Whitchurch's very own horology legends come under the spotlight in Bygones

Reporter:

Barrie White

We make a return to Whitchurch for our Bygones page this week as we take an introductory look at one of the biggest names in the town’s past.

JB Joyce & Co are one of the most famous names in the town – in fact, the Heritage Centre’s main exhibition hall, in St Mary’s Street, is dedicated to the clockmakers, once of the High Street and Station Road.

The business started when William Joyce began making longcase clocks in the small village of Cockshutt, between Wem and Shrewsbury.

It is believed William first made his clocks around 1690, giving Joyce & Co the opportunity to make the claim they are the oldest manufacturer of clocks in the world.

However, though we don’t listen to this, another firm – Thwaites & Reed – claim to have records showing clock making all the way back to 1610.

The family business was handed down from father to son and in 1790 moved to the High Street, where they remained for more than 200 years.

But it was in 1904 that JB Joyce moved to Station Road, a premises that still bears one of their clocks on the front despite now being the home of Trevanion and Dean.

In 1834 Thomas Joyce made large clocks for local churches and public buildings, with plenty of examples to be found around the villages and parishes surrounding Whitchurch.

These include churches at Bronnington, Hanmer, Overton, Worthenbury and Tallarn Green, and then further afield towards Ruabon and Wrexham.

In 1849 the company copied the Big Ben escapement designed by Lord Grimthorpe.

The firm made large clocks for many public buildings, both at home and overseas, and for some of the principal railway companies, including Liverpool’s Lime Street Station where commuters are met by one of their finest pieces of work.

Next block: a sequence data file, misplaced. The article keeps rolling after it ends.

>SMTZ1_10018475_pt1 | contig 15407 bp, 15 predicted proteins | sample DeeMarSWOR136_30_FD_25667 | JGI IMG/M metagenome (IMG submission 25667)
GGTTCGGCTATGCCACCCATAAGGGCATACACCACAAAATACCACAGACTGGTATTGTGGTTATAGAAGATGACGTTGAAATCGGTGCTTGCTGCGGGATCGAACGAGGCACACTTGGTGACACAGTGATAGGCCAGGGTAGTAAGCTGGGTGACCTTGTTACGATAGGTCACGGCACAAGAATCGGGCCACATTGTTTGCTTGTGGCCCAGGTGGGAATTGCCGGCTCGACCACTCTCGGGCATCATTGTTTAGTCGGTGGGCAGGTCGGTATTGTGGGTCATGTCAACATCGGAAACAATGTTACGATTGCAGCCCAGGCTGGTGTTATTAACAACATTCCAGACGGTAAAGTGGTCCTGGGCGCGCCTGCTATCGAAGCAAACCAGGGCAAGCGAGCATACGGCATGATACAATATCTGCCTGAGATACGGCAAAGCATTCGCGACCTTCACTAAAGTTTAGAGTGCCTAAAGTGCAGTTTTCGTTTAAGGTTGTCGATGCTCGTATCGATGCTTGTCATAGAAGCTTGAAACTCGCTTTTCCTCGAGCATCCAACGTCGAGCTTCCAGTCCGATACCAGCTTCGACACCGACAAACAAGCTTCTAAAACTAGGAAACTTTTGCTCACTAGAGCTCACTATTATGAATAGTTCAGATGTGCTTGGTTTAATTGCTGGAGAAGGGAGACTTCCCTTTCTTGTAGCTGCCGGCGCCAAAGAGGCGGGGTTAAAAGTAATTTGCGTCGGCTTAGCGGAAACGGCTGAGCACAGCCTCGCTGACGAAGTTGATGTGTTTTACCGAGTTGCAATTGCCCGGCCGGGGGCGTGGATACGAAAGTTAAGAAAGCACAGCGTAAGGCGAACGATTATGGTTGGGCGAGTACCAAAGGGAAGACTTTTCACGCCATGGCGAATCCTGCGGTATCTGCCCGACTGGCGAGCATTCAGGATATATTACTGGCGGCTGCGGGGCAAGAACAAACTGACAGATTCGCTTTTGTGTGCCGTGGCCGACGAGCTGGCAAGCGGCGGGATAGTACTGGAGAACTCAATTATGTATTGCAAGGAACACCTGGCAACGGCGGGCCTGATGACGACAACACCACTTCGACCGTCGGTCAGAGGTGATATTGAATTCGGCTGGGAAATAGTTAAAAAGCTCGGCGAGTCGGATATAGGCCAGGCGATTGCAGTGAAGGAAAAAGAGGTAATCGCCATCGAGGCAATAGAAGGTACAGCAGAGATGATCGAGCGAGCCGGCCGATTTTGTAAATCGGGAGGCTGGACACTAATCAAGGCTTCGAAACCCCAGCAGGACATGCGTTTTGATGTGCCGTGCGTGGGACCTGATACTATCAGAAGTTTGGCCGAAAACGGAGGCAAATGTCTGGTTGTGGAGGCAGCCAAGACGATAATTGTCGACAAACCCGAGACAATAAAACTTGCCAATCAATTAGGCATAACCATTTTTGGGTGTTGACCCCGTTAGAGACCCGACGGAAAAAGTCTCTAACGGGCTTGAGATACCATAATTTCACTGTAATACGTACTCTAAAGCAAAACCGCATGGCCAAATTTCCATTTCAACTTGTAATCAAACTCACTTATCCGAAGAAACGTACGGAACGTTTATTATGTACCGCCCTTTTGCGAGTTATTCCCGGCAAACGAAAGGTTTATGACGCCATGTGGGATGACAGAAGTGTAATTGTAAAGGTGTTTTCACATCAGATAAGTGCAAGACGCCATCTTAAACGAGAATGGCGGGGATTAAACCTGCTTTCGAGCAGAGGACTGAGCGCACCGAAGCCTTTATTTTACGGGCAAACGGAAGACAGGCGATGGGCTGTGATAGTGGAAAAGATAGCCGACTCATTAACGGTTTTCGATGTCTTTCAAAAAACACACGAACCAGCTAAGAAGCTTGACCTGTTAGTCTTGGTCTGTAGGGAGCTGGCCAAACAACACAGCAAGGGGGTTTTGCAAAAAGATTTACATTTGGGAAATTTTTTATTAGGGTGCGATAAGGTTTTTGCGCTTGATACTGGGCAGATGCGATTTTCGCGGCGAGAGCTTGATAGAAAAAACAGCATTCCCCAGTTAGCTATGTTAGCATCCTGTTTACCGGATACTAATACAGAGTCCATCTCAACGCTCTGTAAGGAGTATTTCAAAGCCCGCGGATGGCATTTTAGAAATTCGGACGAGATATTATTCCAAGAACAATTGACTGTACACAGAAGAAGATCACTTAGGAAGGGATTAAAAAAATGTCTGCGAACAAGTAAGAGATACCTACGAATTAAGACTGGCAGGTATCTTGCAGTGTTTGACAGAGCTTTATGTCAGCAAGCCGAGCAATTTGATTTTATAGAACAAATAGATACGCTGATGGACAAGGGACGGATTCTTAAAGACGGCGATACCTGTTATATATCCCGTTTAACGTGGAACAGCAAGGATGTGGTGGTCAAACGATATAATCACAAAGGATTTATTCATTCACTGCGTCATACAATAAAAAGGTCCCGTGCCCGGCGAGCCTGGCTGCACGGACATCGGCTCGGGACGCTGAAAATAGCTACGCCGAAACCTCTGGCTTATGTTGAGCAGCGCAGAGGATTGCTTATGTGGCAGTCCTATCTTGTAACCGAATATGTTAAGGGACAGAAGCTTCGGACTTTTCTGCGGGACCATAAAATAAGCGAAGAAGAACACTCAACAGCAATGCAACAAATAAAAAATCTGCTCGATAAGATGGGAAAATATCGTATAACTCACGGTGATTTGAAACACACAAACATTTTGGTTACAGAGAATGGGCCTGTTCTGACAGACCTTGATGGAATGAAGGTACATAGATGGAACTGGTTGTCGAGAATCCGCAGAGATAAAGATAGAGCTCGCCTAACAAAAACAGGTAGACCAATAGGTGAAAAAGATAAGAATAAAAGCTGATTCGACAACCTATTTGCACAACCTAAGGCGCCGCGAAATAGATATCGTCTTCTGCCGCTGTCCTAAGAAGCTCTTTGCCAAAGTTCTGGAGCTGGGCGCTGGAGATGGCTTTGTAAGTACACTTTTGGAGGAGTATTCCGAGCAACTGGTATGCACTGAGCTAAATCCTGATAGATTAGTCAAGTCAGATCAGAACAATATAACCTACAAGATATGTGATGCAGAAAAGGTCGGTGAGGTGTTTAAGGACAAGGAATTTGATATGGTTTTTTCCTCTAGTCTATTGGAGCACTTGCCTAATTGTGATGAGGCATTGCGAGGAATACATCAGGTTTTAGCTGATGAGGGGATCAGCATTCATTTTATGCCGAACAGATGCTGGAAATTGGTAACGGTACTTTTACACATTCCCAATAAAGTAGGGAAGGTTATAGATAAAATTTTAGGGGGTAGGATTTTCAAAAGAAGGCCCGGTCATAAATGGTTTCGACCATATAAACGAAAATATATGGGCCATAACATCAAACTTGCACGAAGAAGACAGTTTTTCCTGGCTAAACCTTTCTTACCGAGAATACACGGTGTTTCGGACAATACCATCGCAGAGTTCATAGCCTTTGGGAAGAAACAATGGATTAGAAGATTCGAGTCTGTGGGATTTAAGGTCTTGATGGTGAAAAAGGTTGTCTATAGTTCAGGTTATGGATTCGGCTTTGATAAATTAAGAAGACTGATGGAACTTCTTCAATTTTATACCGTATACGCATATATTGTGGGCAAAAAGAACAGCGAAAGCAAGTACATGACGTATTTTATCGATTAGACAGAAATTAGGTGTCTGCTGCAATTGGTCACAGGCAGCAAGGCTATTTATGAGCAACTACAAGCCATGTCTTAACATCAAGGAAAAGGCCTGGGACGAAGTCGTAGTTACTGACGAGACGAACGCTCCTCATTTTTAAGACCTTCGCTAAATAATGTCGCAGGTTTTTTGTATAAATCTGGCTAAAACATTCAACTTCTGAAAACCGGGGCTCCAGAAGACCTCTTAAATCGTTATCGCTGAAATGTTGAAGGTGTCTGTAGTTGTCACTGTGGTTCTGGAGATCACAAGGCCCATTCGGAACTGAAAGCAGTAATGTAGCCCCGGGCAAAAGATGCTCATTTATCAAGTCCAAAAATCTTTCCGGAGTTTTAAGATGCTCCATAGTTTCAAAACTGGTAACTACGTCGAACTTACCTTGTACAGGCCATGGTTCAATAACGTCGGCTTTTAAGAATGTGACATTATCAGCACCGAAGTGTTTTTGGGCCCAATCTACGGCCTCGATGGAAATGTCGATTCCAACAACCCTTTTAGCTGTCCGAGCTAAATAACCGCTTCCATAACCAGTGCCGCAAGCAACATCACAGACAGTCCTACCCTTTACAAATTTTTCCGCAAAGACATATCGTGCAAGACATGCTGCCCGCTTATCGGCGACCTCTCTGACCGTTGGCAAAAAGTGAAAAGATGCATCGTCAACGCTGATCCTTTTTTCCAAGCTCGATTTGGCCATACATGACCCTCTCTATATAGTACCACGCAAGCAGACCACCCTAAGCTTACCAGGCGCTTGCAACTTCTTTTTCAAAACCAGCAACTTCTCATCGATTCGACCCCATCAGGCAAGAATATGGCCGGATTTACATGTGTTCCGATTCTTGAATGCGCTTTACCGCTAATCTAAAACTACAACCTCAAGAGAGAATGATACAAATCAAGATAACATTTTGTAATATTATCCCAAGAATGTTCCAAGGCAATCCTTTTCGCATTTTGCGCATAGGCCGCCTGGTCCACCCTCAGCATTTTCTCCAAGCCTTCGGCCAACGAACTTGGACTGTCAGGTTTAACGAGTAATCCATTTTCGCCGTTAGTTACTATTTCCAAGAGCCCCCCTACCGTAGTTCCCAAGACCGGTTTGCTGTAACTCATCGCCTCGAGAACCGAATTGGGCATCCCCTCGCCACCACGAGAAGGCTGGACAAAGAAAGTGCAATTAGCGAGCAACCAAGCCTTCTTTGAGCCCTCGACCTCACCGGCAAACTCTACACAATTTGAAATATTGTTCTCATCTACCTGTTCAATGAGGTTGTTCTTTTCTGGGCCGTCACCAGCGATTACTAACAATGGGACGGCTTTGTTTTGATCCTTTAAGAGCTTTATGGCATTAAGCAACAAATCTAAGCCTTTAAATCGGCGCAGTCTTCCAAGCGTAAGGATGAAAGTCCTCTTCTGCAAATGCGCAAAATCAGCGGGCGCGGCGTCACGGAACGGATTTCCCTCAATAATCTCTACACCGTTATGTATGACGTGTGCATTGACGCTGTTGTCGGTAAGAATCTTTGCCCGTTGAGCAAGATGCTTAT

Other railways stations include Aberystwyth in Wales and Carnforth in Lancashire.

Since 1945 the company installed more than 2,000 large public clocks in Britain and Ireland, the majority being the synchronous mains-controlled type and a high proportion installed in churches.

In 1964, Norman Joyce, the last member of the Joyce family, retired and sold the company to Smith of Derby.

Many clocks were changed to electric motors made by its parent company Smith of Derby during the 1970s, thereby losing a heritage of mechanical clocks.

The JB Joyce brand name has been upheld by Smith of Derby Group, who now maintain many original heritage pieces still in operation in public places around the world.

A Joyce clock can be seen as far and wide as Australia and South Africa; the former has a clock at the General Post Office in Sydney, where the clock was installed c.1890s.

The clock in Cape Town’s City Hall was part of the building which was completed in 1905 and there is also a Joyce clock in the clocktower in Custom House in Shanghai, China, which bears a striking resemblance to Liverpool's Liver Building.

But one of their most famous designs is much closer to home, with Chester’s superb Eastgate clock. Joyce made it in 1897 and until 1974, provided a technician every year to maintain it.

On November 28, 2012 a timed-bid auction was held to dispose of the surplus items accumulated at the Station Road premises and lovers of the work of JB Joyce joined with interior designers and collectors of historic items in bidding to own a piece of horological history.

n With thanks to Whitchurch Heritage Centre.

Email:

barrie.white@nwn.co.uk

See full story in the Whitchurch Herald

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